The Impact of Rising Rates on Equities
The article below is from our BRIEFINGS newsletter of 14 October 2021
Amid rising worries over inflation and rates, investors are anxiously assessing the impact for stocks. We sat down with Goldman Sachs Research’s Ben Snider who shared his thoughts on what he sees as the biggest concerns for equity investors, the interplay between rates and equities, and what to expect for the upcoming earnings season.
Ben, how significant has the low-rate environment been to your constructive view on equities, and how does that view change, if at all, as we see real rates rise?
Ben Snider: Declining rates have certainly given a major boost to equities, which you can see clearly in valuations. If you look at absolute metrics, such as price-to-earnings, price-to-book and EV-to-EBITDA, valuations seem extremely high, ranking between the 95th and 99th historical percentiles. But when you adjust for today’s low interest rates, equities actually look more attractively valued than historical averages. Now as rates begin to rise, valuations potentially come under pressure, and that’s heightened by the fact that in recent years markets and portfolios have become concentrated in secular growth stocks that are particularly rate-sensitive. So it’s not surprising that the most common question we get is: “How high would rates need to rise before they hurt equity investors?” In our view, rates would have to rise dramatically to threaten equity valuations. As an example, if you were to keep the current S&P 500 P/E multiple constant at around 20x, we’d have to see the nominal yield on the 10-year Treasury jump to roughly 2.3% for equity valuations to rank above their historical averages on a relative basis.
Assuming we don’t see such dramatic rate increases, what else could shift the needle on equities’ attractiveness?
Ben Snider: Besides the level of rates, the volatility of yields is also important dynamic. Historically, when rates rise by two or more standard deviations in a month, equities react poorly. We saw this play out in February and March, as well as in recent weeks. So going forward, we would expect rates to rise but would be more focused on the volatility than the level of the rate increase. It’s also important to consider why rates are rising. If it’s because growth expectations are improving, equities generally do pretty well in that type of environment. But what’s troubling investors today is the expectation of Fed tightening which, in turn, is lifting real rates. So even if rates are rising, that doesn’t mean that equities will decline in absolute terms. In fact, we expect equities—driven by earnings growth—will continue to appreciate alongside modestly higher yields. Consider this: Corporate earnings have accounted for all of the year-to-date S&P 500 returns.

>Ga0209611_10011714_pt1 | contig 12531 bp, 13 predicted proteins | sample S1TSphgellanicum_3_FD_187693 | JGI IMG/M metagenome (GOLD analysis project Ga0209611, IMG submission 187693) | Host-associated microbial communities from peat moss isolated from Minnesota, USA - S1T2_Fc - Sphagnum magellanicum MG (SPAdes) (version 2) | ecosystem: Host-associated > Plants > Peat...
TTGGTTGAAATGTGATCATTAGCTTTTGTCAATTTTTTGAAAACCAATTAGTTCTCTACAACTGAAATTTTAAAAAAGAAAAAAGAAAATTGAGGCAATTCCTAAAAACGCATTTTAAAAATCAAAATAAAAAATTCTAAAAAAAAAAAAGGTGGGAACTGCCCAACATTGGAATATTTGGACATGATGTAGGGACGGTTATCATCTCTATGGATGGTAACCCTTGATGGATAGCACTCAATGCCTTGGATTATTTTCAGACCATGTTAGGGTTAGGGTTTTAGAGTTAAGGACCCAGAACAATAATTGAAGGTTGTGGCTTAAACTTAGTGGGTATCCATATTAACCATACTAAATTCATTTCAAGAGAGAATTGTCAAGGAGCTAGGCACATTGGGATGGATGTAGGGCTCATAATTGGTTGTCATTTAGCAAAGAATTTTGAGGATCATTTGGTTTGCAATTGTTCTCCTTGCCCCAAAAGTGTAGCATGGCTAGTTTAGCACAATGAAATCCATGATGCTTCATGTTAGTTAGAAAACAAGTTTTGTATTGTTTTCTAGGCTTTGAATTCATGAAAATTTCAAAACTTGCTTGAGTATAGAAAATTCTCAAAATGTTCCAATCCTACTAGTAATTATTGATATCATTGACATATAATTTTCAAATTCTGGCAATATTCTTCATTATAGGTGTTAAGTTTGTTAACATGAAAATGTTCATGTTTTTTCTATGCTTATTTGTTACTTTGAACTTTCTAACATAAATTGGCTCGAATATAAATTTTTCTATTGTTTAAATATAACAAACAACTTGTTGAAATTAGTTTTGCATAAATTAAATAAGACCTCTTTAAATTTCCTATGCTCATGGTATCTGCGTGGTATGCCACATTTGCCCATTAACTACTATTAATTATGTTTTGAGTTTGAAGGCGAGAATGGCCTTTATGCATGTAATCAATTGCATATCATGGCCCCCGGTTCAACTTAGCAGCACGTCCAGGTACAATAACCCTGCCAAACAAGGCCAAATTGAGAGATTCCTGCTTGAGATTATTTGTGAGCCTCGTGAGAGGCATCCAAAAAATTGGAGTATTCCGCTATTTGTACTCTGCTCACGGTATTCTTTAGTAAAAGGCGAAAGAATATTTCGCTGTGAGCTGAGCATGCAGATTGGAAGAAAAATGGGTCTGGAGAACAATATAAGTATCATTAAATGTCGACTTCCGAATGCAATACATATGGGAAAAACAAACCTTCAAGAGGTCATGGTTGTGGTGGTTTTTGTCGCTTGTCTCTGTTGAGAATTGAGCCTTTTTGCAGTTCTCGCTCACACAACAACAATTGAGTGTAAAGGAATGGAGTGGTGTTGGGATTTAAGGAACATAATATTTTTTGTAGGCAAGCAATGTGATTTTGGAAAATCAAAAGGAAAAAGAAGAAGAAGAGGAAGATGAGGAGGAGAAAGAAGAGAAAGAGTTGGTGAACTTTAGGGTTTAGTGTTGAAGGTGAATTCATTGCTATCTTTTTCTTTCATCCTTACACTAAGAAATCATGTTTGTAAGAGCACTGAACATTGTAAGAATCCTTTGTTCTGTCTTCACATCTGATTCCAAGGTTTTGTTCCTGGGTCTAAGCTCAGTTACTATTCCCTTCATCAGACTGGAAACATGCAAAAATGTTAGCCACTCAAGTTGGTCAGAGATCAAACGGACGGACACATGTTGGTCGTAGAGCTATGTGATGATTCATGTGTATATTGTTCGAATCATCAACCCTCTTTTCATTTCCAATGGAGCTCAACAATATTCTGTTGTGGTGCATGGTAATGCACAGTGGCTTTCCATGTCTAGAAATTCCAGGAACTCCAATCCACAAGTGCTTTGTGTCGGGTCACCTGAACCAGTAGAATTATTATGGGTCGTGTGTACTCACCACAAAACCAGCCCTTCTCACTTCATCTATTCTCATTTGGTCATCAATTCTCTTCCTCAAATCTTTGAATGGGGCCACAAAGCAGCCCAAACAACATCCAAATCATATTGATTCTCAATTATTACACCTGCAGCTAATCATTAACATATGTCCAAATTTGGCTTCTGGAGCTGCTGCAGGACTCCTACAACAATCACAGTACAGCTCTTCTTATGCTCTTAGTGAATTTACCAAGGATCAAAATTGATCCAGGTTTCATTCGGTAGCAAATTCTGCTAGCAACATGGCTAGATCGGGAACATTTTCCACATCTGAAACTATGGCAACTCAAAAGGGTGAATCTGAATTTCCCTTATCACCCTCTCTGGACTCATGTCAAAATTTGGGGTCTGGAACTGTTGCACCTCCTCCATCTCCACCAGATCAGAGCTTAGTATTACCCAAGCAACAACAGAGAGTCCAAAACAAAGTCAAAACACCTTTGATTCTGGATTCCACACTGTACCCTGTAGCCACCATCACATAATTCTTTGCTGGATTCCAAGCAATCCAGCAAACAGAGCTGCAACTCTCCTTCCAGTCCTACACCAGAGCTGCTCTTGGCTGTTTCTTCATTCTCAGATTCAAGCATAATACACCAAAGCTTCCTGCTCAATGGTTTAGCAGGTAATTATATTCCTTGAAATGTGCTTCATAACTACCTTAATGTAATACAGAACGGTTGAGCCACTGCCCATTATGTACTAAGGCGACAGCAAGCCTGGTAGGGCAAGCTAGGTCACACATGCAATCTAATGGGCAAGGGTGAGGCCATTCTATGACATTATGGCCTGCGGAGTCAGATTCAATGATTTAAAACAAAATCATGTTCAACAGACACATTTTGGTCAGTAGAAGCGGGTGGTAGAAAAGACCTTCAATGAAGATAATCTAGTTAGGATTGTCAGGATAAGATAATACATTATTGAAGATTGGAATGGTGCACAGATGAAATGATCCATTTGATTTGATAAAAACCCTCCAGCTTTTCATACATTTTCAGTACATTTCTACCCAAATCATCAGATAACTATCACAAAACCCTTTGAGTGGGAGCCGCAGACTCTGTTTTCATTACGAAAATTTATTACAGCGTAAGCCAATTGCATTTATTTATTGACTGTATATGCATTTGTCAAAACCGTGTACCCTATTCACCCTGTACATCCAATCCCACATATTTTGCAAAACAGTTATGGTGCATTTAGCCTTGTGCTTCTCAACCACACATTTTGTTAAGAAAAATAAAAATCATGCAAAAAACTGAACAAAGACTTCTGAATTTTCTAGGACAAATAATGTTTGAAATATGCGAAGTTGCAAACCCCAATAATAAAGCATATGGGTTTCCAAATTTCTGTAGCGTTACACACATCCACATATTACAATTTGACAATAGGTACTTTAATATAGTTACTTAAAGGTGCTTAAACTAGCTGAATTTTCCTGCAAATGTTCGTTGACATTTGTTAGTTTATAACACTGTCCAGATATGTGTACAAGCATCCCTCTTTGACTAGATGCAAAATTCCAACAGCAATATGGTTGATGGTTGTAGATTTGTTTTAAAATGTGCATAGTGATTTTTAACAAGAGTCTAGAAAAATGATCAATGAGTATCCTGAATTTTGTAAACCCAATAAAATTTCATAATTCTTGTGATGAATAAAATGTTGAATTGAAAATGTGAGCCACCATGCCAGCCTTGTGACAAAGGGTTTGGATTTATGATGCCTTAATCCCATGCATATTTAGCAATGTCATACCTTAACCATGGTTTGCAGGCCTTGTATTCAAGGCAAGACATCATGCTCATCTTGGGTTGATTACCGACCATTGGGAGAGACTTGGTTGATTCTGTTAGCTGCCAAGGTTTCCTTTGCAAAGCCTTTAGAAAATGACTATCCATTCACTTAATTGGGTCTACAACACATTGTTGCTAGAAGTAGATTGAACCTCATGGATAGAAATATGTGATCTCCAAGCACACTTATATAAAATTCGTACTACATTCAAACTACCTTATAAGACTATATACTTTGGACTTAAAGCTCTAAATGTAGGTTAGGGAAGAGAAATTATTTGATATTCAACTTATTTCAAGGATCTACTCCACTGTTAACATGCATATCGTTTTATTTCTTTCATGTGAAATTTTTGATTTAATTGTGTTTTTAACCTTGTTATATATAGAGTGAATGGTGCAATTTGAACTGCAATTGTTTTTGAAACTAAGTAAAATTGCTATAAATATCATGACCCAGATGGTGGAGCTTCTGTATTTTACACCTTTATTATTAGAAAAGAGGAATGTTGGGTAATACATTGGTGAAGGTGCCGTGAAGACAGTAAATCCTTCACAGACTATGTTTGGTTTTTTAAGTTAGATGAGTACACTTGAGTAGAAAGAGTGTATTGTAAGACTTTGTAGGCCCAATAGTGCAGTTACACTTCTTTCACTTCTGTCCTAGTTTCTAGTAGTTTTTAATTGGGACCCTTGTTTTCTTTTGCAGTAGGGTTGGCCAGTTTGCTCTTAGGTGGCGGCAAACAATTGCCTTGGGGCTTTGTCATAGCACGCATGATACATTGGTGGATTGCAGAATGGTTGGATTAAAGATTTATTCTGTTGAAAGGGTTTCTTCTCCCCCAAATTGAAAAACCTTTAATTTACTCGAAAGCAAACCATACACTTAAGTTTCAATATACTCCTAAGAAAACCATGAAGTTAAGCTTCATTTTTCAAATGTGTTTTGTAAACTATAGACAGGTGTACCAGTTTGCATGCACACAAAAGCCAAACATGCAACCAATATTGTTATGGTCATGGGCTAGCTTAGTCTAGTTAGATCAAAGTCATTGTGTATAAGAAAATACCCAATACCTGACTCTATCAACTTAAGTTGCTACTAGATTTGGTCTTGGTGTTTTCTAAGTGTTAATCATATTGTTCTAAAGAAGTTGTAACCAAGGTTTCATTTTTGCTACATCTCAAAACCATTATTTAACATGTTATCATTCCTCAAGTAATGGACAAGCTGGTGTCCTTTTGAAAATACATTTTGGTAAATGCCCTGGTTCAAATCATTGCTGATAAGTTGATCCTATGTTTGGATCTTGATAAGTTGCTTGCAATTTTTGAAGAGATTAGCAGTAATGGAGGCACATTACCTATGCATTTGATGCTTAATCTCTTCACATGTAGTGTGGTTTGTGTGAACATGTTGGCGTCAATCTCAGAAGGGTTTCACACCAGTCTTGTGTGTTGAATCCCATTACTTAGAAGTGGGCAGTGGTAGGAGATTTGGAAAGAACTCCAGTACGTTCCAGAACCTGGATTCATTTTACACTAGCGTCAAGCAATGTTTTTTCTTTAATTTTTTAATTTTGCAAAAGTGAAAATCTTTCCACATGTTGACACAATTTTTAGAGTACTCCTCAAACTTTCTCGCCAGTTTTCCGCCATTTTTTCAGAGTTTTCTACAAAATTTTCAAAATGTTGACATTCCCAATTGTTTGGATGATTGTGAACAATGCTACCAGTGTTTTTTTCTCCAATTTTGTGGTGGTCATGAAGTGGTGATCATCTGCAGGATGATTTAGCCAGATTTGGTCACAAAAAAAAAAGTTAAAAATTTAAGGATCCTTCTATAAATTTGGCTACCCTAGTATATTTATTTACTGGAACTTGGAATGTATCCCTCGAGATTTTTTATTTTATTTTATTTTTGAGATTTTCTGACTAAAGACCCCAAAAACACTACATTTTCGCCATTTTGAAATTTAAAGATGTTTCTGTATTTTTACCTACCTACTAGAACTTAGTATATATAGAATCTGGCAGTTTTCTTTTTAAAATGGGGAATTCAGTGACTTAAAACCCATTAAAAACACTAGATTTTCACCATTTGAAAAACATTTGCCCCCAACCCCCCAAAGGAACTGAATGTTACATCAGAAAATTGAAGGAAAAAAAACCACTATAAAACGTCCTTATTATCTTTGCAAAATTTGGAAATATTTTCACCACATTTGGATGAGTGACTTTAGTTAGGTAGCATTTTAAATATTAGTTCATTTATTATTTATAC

So as we kick off another U.S. earnings season, what are you expecting?
Ben Snider: The earnings reports themselves should be pretty strong, with bottom-up consensus numbers forecasting year-over-year earnings growth of 27%. It’s pretty amazing to be discussing concerns around the earnings outlook when you’re expecting that kind of growth, but the reality is that it’s a sharp deceleration from the 88% earnings growth reported in the second quarter. Analysts have been very conservative with their estimates given the high levels of macro uncertainty and cautious management guidance, and bottom-up consensus is actually forecasting 50 basis points of profit margin contraction this quarter compared to the last, which we think highlights a key focus for this earnings season: Input cost pressures. Investors and corporate management teams we’ve spoken with have been very focused on factors related to input costs, from labor supply and wages to energy input costs to supply chain problems. The real question this season is how companies are dealing with these pressures. Because analysts have set a low bar, in my view, we do expect a good amount of “beats”, although we expect the stock price reactions to be muted with investors more focused on management guidance.